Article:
Media Nation just received a copy of an e-mail sent out to GateHouse employees in Eastern Massachusetts from Rick Daniels, the CEO and president of GateHouse Media New England. Bottom line: a 7.75 percent pay cut. Here is the full text:
A MESSAGE FROM RICK DANIELS, CEO/PRESIDENT GHMNE
As we all know too well, the road out of the horrendous economic and advertising slump has been extremely difficult, and yet we have a lot to be proud of on how we have responded. We are still bringing valuable and unique local news, information and advertising to our huge print and digital audiences. Together, we have taken many tough actions that have preserved — and often enhanced — our capabilities, while substantially decreasing GHMNE’s structural costs.
Regrettably, we need to share some tough news: Beginning June 1, we will implement a temporary reduction of our salaries and wages. The average GateHouse Massachusetts employee will see a reduction of about 7.75%. If this were to last through the remainder of 2009, the effect would be to reduce 2009 salaries by about 4% — given it is not starting until June. Rates will vary, and will be “progressive” — meaning that higher earnings will be reduced at higher rates. Your supervisor will share your amount with you. All publications and units in Massachusetts are affected by this step. We are sitting down — today — with representatives of our unionized colleagues to start negotiations on this issue. We expect participation from all — fully and soon.
Why are we taking this step? Why now? It’s really pretty simple: As much as we have done everything in our collective power to blunt the negative effects the economic crisis has had on advertising, virtually ALL major metropolitan markets have been hit by advertising declines that have soared to the mid-twenties to mid-thirties percent (compared to prior year months) since early January. These revenue declines have dramatically hit the cash flows of most publishers.
We are NOT — thankfully — in the kind of trouble that we never want to be in — producing lots of red ink, HOWEVER, if we don’t act soon, and decisively, we could see advertising trends reduce our revenues to a point where we could no longer cover our cash expenses with any margin of safety. Common sense tells us that when companies start suffering from negative cash flow, there is NOTHING good that happens, and these days, with lenders and vendors on short strings themselves, the “bad stuff” happens quickly. We seriously considered a wage reduction earlier this year, but given the obvious difficulties a pay cut creates for each of our family’s finances, we decided to make sure we were not going to see an advertising rebound that could allow us to avoid this painful step. We also considered the possible use of additional staff reductions to generate the almost $2.5 Million of savings this pay cut will generate for the remainder of 2009. Such cuts would have to be about 100 positions, and we did not believe we could continue to operate and deliver the high levels customers value were we to quickly cut this many positions.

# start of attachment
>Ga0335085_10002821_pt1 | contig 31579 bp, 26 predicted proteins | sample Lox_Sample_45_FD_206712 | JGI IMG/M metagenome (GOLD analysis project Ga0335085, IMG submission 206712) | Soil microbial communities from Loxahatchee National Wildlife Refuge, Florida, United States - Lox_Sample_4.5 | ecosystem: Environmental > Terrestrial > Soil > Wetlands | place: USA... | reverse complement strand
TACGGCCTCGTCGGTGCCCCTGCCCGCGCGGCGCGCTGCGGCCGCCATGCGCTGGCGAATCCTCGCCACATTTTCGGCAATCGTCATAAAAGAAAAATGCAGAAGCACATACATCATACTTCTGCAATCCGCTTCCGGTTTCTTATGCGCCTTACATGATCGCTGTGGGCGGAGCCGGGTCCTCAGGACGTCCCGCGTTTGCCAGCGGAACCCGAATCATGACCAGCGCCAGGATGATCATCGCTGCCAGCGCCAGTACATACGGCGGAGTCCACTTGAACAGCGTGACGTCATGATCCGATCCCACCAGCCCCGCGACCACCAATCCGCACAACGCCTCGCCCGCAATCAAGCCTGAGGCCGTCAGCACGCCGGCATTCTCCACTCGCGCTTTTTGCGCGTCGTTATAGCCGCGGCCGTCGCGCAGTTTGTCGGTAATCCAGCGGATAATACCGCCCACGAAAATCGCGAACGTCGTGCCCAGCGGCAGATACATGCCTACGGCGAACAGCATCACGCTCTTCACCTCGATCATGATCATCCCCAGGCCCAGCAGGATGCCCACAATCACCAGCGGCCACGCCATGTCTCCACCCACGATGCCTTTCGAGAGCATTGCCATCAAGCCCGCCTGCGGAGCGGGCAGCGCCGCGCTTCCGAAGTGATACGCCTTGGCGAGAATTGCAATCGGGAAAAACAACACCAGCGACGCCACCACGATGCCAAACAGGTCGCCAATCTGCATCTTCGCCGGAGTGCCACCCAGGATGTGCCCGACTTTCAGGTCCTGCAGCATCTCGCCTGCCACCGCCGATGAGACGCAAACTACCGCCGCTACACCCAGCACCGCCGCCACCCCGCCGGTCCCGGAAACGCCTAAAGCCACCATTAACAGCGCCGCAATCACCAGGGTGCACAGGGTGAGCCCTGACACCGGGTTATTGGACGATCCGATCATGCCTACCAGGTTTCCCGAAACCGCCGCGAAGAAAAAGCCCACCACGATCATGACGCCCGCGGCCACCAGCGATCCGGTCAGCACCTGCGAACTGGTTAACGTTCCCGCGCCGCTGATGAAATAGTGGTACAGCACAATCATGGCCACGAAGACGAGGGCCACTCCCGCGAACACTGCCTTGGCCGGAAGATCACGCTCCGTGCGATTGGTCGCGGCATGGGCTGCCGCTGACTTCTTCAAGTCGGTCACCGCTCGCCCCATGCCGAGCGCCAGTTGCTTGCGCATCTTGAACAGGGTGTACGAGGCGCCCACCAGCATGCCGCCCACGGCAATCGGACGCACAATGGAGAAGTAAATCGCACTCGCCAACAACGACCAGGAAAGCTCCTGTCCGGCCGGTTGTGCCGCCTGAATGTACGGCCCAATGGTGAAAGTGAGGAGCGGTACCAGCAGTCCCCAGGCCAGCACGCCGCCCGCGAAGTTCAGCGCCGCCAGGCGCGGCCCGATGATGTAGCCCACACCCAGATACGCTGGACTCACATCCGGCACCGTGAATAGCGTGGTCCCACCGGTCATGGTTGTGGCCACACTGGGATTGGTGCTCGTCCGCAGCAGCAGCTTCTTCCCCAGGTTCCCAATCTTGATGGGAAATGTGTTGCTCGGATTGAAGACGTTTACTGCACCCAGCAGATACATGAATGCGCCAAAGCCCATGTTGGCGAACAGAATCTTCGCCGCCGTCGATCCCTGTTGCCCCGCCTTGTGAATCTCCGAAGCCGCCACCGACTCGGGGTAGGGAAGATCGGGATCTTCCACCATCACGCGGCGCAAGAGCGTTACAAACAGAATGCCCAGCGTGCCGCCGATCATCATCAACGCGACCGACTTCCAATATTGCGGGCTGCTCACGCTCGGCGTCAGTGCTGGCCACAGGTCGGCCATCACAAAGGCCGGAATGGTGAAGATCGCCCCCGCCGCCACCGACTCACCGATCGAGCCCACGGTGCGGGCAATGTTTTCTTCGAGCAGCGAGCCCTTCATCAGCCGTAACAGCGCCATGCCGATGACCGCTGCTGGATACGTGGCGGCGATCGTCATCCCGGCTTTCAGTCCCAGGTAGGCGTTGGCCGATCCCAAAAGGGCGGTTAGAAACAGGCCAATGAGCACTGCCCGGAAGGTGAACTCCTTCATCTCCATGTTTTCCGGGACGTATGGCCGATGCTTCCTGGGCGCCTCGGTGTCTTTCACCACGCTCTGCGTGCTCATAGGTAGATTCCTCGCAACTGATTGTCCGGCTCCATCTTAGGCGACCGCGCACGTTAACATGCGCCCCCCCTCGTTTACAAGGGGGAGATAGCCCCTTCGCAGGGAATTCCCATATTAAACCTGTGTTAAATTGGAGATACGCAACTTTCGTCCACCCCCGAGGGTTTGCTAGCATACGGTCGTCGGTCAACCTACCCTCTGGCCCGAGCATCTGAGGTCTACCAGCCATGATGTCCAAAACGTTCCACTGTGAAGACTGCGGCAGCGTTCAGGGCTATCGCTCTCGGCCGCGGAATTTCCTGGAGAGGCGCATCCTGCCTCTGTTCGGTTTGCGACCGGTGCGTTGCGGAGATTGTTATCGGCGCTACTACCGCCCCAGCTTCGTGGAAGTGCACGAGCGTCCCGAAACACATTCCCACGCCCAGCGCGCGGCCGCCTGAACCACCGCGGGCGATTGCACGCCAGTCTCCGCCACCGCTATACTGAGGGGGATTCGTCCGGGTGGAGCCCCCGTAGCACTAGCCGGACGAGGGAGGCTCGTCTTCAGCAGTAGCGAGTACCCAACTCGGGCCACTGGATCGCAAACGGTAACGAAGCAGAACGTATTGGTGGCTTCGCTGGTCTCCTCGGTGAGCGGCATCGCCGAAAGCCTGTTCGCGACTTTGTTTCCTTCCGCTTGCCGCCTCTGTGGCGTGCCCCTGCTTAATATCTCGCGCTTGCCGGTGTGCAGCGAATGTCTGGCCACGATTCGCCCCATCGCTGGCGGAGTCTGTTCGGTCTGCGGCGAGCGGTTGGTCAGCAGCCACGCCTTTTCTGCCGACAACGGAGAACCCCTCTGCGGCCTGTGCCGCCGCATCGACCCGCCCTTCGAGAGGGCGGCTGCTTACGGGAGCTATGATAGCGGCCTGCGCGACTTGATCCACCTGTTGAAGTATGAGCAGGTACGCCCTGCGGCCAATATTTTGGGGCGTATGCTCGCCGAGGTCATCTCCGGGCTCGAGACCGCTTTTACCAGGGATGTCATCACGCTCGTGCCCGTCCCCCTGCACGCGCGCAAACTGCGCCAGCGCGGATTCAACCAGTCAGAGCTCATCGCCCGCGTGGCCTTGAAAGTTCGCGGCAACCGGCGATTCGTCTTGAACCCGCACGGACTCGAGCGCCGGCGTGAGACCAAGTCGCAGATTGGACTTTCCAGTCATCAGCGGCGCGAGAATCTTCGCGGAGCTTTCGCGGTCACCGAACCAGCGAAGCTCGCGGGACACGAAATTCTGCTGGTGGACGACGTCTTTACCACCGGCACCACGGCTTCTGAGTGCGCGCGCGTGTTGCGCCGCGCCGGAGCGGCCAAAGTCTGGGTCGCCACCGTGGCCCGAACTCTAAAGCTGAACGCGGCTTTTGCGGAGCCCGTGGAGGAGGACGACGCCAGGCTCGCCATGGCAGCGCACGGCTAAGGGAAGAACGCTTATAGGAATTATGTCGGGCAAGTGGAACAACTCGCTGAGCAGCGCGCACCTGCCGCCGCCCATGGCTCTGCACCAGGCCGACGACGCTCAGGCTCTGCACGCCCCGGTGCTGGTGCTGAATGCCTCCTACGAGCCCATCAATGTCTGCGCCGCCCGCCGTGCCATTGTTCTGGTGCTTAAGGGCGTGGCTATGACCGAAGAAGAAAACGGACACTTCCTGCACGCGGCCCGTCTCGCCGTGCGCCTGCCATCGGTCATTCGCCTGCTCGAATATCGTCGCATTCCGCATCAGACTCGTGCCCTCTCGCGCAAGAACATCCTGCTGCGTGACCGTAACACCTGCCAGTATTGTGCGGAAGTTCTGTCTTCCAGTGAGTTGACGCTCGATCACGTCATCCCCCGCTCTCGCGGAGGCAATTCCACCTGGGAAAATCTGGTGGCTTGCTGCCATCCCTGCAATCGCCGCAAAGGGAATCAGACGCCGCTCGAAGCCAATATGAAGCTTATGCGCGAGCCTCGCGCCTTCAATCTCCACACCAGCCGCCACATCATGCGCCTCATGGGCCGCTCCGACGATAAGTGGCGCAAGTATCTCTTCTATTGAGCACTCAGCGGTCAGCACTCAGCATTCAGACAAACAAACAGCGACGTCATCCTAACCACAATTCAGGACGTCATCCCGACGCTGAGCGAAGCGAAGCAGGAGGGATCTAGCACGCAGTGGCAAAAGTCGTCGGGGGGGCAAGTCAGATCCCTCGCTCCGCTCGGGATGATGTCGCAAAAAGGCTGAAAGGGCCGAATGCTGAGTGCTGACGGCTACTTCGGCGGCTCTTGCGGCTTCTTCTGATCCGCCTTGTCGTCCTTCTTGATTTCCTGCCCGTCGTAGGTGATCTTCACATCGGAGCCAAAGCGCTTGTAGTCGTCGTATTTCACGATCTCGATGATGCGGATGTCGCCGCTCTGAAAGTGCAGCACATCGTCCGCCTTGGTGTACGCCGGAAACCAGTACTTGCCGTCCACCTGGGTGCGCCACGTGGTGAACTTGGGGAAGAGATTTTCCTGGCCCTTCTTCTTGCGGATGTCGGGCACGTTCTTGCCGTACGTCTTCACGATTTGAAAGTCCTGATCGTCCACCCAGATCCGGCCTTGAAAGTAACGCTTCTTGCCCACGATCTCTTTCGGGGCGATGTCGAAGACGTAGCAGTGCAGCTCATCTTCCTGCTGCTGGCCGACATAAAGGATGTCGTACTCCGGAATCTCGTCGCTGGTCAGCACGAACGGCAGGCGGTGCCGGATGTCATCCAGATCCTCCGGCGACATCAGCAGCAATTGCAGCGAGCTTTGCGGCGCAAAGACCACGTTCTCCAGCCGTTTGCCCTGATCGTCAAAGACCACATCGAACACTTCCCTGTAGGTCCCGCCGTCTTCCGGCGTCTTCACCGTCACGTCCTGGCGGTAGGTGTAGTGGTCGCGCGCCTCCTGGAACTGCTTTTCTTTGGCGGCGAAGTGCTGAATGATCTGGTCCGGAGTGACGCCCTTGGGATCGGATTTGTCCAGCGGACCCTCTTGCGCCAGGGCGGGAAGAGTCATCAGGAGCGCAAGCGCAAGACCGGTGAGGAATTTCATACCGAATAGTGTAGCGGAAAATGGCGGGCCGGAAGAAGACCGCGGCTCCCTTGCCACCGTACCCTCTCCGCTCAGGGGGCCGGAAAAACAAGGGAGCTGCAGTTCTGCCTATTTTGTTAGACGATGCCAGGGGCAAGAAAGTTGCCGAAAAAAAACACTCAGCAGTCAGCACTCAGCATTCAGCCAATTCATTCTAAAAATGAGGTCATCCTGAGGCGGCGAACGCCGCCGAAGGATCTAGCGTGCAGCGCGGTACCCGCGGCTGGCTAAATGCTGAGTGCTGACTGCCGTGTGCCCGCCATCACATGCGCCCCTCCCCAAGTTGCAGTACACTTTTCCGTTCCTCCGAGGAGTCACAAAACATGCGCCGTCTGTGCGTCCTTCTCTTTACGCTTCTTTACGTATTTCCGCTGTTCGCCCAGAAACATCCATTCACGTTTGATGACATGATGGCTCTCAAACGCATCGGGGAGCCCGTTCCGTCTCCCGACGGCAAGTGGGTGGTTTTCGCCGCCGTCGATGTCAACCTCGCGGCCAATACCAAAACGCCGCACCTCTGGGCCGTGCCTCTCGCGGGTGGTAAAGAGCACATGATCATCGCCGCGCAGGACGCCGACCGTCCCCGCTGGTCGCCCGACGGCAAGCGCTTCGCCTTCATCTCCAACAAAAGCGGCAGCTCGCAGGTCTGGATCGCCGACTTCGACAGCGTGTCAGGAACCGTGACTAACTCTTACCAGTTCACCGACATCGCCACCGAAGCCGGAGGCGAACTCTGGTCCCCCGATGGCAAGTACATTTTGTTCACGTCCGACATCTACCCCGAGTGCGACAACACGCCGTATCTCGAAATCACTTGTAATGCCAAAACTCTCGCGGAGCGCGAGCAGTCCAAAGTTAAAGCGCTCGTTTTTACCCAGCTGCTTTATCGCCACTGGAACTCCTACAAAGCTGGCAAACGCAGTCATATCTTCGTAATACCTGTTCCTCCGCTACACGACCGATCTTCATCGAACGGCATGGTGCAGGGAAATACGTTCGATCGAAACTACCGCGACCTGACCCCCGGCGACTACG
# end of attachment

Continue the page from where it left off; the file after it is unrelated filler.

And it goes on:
We are hardly alone in taking this step. In fact, a great many publishing companies have already taken steps to reduce their single biggest expense — compensation, using furloughs, pay cuts, or even both. While we might be a bit “late” vs. our peers, it’s not too late for us given the many aggressive cost reductions we have already made. At this point, GateHouse Massachusetts is the only GateHouse region that is implementing pay reductions, because we, being in a major metro market, have seen substantially greater losses in advertising expenditures. Because no one can predict the economic future, we can’t reasonably predict when revenues and cash flows will strengthen to the point where there is little concern about cash flows being stable and safe (i.e. positive) levels. Obviously, the sooner we can end this temporary reduction, the better — for all.
Some might ask: Aren’t newspapers dead anyway? Are we just prolonging the inevitable? As a consumer and advertising medium, newspapers that deliver truly unique news and information are still very much in demand, although some very important parts of the business model, including the need to be fluently digital, are changing. One of the largest advertising agencies in the country visited us recently with a very simple message: Large local newspaper companies, with some changes, will be the major beneficiaries of the newspaper industry restructuring. Our industry IS going through wrenching changes, but a great many of the changes that are bedeviling major Metro papers are poised to benefit us — as long as we remain economically sound in the near term. We will keep you informed about our challenges, AND our victories.
The senior management team and I will be conducting employee information sessions at a great many of our locations in early to mid June, we look forward to updating you further at these meetings. Thank you — in advance — for your willingness to support personally difficult steps during these times that WILL allow us to grab the opportunities that arise out of adversity.
President and Chief Executive Officer
GateHouse Media New England
Publisher, The Patriot Ledger and the Enterprise